It looks like local government in San Diego may be taking a turn. This is interesting for us, since You Got E-juice is based within San Diego County. Congressman Duncan Hunter is organizing a bill for San Diego to spear head the re-evaluation of vaping products categorization. The idea is to ease the impeding laws from federal government’s restrictions on the local vape community. It has always seemed very odd, vape products being shuffled under tobacco regulations simply for the fact it’s an inhaled substance for ex-smokers. Refusing to take into consideration that they are dealing with (for the most part) Non – Tobacco related substances. When it comes to laws and labels for vape companies, we are required to be very specific when adhering to regulations for categorizing vape products. Isn’t it only fair that we ask the same from government when creating the policies on categorizing E-juice?
What’s your thoughts?
You can read the rest of the post below from the San Diego Union Tribune.
The Cigarette Smoking Reduction and Electronic Vapor Alternatives Act, numbered H.R.2194, rejects the policy of the Food and Drug Administration that deems e-cigarettes as tobacco products. Vaping liquids don’t contain tobacco, and may not even contain nicotine.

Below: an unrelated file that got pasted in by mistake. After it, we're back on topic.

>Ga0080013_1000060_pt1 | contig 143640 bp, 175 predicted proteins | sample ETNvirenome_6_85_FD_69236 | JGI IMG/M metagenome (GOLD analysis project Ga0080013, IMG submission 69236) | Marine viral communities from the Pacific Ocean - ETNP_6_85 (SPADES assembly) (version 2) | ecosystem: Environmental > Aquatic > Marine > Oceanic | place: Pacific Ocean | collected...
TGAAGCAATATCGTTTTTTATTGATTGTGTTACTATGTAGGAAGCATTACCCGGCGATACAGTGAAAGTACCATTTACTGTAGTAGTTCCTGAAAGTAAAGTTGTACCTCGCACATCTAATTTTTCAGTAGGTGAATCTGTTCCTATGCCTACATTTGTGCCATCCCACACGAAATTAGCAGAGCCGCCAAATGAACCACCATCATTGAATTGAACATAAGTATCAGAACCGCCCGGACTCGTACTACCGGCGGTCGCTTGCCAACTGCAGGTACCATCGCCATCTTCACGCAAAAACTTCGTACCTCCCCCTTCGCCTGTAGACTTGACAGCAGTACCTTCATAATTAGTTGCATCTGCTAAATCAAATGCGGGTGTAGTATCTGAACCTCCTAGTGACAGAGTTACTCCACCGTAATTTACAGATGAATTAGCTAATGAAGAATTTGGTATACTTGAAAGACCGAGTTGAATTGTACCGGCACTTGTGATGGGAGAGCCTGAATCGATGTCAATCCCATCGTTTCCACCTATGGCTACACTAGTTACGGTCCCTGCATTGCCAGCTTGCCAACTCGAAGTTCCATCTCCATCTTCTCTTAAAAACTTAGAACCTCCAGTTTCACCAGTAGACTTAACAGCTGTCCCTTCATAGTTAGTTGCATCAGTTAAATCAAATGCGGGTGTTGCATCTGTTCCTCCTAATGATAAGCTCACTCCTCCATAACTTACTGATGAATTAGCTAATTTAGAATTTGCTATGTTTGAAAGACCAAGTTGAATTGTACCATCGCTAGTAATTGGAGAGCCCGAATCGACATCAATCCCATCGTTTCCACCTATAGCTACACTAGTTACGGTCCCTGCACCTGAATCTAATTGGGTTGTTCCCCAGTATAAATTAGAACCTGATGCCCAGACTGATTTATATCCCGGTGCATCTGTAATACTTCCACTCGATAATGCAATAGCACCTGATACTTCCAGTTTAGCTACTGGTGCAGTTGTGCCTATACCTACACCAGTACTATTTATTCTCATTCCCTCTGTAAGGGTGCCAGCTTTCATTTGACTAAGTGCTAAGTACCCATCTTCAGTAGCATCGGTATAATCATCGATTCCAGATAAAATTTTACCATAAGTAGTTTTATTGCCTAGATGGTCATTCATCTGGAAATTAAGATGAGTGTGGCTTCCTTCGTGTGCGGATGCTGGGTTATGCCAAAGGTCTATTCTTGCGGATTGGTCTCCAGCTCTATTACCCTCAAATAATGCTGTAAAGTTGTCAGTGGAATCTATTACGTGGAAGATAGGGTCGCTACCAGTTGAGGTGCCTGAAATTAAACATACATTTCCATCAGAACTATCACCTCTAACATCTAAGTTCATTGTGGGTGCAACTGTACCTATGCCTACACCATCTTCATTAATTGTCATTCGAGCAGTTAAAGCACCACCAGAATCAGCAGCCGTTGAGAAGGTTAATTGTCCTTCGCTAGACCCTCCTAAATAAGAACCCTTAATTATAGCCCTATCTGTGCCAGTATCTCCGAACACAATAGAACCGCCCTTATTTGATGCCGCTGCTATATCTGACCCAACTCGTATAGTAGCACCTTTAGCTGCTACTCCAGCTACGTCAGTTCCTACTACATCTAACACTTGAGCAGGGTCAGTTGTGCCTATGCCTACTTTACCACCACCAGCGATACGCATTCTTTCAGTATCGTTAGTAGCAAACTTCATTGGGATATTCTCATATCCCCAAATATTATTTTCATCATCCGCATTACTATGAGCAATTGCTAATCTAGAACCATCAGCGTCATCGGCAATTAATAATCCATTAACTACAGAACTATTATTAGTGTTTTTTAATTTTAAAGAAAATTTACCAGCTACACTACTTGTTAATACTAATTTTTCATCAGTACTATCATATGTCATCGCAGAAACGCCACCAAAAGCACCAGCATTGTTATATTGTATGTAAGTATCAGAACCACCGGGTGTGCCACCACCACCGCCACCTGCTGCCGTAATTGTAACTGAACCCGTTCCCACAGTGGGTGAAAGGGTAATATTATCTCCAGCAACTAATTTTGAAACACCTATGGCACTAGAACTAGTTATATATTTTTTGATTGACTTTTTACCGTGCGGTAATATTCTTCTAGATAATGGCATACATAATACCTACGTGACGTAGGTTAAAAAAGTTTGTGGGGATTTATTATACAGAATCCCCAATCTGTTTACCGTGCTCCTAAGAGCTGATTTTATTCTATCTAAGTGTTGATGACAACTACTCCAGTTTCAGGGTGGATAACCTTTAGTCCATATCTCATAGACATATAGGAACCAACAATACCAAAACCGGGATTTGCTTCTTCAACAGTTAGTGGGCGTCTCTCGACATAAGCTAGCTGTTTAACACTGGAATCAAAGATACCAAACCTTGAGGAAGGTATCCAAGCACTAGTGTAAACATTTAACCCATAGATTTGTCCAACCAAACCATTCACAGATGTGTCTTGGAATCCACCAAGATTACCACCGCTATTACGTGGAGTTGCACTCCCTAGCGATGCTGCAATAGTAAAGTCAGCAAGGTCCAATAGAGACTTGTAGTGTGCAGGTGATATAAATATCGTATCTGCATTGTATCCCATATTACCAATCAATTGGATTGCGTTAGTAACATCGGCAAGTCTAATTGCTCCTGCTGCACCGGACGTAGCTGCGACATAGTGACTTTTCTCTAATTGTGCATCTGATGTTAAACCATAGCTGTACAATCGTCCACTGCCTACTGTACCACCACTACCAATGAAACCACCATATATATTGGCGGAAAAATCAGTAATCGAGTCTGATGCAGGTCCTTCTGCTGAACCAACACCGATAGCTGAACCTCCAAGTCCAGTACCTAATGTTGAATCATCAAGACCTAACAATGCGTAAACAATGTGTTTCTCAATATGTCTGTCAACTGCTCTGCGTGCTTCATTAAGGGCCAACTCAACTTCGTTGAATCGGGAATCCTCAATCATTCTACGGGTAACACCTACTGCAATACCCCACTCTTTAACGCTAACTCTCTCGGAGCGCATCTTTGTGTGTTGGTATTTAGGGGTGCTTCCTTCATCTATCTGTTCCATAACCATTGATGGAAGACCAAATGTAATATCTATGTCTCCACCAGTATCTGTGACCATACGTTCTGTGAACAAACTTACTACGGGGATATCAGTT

The “deeming regulation” is now being phased in, taking full effect on Aug. 8, 2018.
The bill establishes a separate category for e-cigarettes, and amends the Tobacco Control Act to include tobacco reduction strategies as part of American policy.
Vaping’s potential benefit or harm is fiercely debated. Advocates say it provides an exit for millions of smokers who couldn’t stop any other way. Hunter is a former smoker who credits vaping to helping him quit. Detractors say vaping introduces a new health risk of unknown proportions.
Hunter’s bill lifts requirements for FDA certification of each individual product.
Vaping industry advocates say certifications would cost hundreds of thousands of dollars per individual product, putting small and medium-sized vaping companies out of business. Only the big tobacco companies, whose main products are not e-cigarettes, could survive. It would also benefit sellers of nicotine patches, gum and other smoking cessation therapies